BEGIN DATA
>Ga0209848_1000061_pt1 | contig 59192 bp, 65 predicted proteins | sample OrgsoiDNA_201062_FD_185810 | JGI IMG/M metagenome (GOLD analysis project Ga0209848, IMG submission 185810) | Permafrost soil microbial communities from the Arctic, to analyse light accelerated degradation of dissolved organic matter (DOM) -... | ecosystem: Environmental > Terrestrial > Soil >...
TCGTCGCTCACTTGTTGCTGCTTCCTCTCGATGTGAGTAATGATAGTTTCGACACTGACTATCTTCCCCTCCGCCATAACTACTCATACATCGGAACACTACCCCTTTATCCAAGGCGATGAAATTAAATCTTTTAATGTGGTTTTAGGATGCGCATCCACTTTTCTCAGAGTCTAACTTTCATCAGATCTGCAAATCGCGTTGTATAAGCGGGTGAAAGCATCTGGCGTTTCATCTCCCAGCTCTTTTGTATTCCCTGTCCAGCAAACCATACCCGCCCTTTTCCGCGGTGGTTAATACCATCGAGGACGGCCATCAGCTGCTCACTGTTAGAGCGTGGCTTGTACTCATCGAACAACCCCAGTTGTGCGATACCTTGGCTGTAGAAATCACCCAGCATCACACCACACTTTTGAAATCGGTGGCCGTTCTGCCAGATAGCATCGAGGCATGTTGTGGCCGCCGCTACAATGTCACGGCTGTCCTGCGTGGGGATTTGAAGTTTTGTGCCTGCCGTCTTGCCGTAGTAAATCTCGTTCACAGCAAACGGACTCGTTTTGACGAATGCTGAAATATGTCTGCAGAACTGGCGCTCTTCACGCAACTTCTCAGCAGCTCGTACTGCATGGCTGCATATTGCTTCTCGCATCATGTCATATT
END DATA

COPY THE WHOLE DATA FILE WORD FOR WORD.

>Ga0209848_1000061_pt1 | contig 59192 bp, 65 predicted proteins | sample OrgsoiDNA_201062_FD_185810 | JGI IMG/M metagenome (GOLD analysis project Ga0209848, IMG submission 185810) | Permafrost soil microbial communities from the Arctic, to analyse light accelerated degradation of dissolved organic matter (DOM) -... | ecosystem: Environmental > Terrestrial > Soil >...
TCGTCGCTCACTTGTTGCTGCTTCCTCTCGATGTGAGTAATGATAGTTTCGACACTGACTATCTTCCCCTCCGCCATAACTACTCATACATCGGAACACTACCCCTTTATCCAAGGCGATGAAATTAAATCTTTTAATGTGGTTTTAGGATGCGCATCCACTTTTCTCAGAGTCTAACTTTCATCAGATCTGCAAATCGCGTTGTATAAGCGGGTGAAAGCATCTGGCGTTTCATCTCCCAGCTCTTTTGTATTCCCTGTCCAGCAAACCATACCCGCCCTTTTCCGCGGTGGTTAATACCATCGAGGACGGCCATCAGCTGCTCACTGTTAGAGCGTGGCTTGTACTCATCGAACAACCCCAGTTGTGCGATACCTTGGCTGTAGAAATCACCCAGCATCACACCACACTTTTGAAATCGGTGGCCGTTCTGCCAGATAGCATCGAGGCATGTTGTGGCCGCCGCTACAATGTCACGGCTGTCCTGCGTGGGGATTTGAAGTTTTGTGCCTGCCGTCTTGCCGTAGTAAATCTCGTTCACAGCAAACGGACTCGTTTTGACGAATGCTGAAATATGTCTGCAGAACTGGCGCTCTTCACGCAACTTCTCAGCAGCTCGTACTGCATGGCTGCATATTGCTTCTCGCATCATGTCATATT